How injecting tiny sponges will relieve the pain and misery of rheumatoid arthritis

Rheumatoid arthritis (RA) is a particularly painful form of ­the disease where the body produces antibodies to its own joints. But there is hope for sufferers.

In the not-too distant future, the pain, stiffness and destruction of joints caused by the condition could be contained by an injection of, wait for it, nanosponges.

These safely soak up and neutralise a range of proteins that cause inflammation in the joints, usually in the hands, feet and wrists.

And and while the breakthrough won’t cure the autoimmune disease, it will help manage the condition that affects 400,000 Britons.

Dr Liangfang Zhang, of the ­University of California, San Diego, said: “We are basically able to manage the disease. It’s not completely gone. But swelling is greatly reduced and cartilage damage is minimized.”

Experimental injections of these nanosponges in animals effectively brought severe rheumatoid arthritis under control – and also prevented the disease from developing in those who received shots early enough.

The research team hopes one day they’ll see their work continued in human clinical trials.

The precise cause of RA remains elusive, and current treatments target inflammation, which is only a symptom. But nanosponges are being hailed as a new pattern of treatment that blocks the molecules that actually trigger RA in the body.

Dr Zhang says: “Rather than creating treatments to block specific types of pathological ­molecules, we are developing a ­platform that can block a broad spectrum of them and this way we can treat and prevent disease more effectively and efficiently.”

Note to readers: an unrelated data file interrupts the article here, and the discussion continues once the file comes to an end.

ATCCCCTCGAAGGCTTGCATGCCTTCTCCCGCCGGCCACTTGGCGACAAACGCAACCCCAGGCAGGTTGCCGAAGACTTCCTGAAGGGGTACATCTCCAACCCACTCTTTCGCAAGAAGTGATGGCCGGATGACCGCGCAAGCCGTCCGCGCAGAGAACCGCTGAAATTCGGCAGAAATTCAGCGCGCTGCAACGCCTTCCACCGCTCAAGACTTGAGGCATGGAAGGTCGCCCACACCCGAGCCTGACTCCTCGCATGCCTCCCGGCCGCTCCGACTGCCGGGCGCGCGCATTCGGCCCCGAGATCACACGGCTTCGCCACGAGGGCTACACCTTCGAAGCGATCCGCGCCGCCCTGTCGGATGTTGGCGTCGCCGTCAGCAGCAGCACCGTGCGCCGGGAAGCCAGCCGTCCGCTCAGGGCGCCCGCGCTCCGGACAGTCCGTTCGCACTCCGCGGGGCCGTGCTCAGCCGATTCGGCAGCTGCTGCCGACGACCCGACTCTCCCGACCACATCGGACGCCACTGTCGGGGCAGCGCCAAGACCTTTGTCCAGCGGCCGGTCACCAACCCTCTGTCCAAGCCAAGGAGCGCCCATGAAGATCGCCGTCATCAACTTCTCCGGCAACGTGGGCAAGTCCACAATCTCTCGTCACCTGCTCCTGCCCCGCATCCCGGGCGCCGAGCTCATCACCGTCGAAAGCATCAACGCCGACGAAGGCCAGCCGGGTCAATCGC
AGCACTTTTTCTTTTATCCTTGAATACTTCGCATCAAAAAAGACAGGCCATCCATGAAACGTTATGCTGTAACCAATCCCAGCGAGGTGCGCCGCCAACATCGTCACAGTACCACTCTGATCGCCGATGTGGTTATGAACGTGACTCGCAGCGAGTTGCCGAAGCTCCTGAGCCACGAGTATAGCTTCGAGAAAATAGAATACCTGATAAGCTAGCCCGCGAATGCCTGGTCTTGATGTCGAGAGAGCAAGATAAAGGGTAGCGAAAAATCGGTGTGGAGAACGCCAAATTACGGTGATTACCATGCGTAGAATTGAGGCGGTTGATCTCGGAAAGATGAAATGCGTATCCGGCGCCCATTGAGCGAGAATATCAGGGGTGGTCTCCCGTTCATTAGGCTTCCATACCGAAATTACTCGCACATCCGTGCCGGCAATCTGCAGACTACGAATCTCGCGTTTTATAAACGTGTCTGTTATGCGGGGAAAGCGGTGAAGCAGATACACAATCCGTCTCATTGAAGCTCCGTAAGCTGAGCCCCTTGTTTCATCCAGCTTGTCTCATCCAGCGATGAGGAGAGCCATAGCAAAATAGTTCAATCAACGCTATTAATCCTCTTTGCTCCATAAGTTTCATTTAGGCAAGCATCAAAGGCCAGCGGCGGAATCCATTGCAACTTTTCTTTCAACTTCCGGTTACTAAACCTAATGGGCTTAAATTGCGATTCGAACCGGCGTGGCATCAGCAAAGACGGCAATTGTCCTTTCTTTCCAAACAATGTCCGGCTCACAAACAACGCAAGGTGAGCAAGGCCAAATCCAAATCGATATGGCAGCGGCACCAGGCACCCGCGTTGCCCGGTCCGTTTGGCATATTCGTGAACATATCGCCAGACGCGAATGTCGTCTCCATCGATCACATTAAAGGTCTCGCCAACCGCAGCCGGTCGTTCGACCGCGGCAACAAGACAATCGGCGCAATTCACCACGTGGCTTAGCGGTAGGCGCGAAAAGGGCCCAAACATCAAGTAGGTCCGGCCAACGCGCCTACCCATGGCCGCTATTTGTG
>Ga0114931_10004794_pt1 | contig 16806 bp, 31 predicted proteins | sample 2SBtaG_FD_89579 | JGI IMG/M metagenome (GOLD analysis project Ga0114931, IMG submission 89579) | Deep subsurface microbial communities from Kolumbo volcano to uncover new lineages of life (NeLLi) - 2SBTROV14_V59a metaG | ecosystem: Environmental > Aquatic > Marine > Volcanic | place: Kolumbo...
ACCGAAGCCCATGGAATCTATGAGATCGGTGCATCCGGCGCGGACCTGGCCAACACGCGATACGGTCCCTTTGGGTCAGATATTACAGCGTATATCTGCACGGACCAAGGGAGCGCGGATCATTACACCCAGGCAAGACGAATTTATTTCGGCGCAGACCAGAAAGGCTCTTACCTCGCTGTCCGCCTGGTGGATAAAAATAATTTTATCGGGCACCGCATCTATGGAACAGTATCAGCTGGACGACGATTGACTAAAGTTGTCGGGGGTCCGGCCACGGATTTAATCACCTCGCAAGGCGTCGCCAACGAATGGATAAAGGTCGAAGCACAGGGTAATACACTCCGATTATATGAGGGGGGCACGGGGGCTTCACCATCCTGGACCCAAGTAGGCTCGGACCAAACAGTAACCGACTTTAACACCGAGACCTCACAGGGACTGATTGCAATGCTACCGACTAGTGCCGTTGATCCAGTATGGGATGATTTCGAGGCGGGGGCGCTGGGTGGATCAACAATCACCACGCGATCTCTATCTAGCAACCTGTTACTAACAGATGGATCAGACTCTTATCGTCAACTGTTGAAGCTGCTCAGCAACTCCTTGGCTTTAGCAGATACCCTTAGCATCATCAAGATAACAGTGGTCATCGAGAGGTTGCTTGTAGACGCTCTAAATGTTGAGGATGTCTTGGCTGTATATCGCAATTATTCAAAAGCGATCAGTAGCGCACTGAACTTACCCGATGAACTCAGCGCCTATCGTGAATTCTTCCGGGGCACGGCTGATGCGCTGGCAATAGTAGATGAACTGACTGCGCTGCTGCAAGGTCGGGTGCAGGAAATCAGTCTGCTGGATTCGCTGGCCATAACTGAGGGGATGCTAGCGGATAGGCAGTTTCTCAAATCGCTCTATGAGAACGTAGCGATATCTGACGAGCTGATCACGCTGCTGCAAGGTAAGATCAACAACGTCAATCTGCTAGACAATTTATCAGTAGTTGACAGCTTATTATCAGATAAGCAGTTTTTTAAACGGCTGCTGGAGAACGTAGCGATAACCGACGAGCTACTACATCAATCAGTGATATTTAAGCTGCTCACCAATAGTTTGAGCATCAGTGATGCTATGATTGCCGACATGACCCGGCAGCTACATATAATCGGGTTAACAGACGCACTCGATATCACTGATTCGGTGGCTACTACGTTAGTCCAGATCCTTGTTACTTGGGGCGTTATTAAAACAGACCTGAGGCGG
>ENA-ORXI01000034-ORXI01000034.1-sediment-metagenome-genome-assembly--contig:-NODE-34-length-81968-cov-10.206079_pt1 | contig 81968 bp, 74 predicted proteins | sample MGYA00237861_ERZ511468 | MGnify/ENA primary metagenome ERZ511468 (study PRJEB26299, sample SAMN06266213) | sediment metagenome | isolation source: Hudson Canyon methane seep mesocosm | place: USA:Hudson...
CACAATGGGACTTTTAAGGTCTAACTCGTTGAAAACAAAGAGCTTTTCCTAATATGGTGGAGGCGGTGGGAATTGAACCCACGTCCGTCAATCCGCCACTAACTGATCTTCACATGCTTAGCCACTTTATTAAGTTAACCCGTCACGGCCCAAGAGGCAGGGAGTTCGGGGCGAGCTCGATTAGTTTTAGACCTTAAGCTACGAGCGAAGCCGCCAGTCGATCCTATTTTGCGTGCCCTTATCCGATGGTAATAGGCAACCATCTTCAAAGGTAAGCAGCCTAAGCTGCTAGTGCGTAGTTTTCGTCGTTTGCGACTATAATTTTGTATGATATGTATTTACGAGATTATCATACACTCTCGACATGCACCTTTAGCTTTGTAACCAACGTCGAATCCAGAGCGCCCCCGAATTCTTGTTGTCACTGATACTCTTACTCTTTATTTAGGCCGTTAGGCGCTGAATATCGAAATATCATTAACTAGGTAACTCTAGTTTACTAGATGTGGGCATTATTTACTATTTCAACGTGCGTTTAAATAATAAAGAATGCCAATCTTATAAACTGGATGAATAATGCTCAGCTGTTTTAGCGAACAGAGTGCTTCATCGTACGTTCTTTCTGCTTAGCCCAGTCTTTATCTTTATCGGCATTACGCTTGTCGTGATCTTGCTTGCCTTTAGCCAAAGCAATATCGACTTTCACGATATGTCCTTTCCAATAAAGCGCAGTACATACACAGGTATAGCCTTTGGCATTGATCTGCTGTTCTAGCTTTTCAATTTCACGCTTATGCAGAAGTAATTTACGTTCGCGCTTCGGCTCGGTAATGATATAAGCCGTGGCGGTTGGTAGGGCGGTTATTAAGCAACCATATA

So how does it work? The ­microscopic nanosponges are made of biodegradable polymer coated with the cell membranes of neutrophils, a type of white blood cell and the body’s first responders against invading pathogens that set off events.

When RA develops, cells in the joints produce inflammatory proteins called cytokines which bind to ­receptors on the neutrophil, activating them to release more cytokines.

The nanosponges essentially nip this inflammatory cascade in the bud by acting as tiny neutrophil decoys. They intercept cytokines and stop them from signalling even more neutrophils to the joints, reducing inflammation and joint damage.

They promise an alternative to ­treatments such as monoclonal ­antibody drugs specific to only a few types of cytokines.

The new strategy removes the need to identify specific cytokines or inflammatory signals by cutting off all these inflammatory signals at once.

Just what RA patients have been waiting for.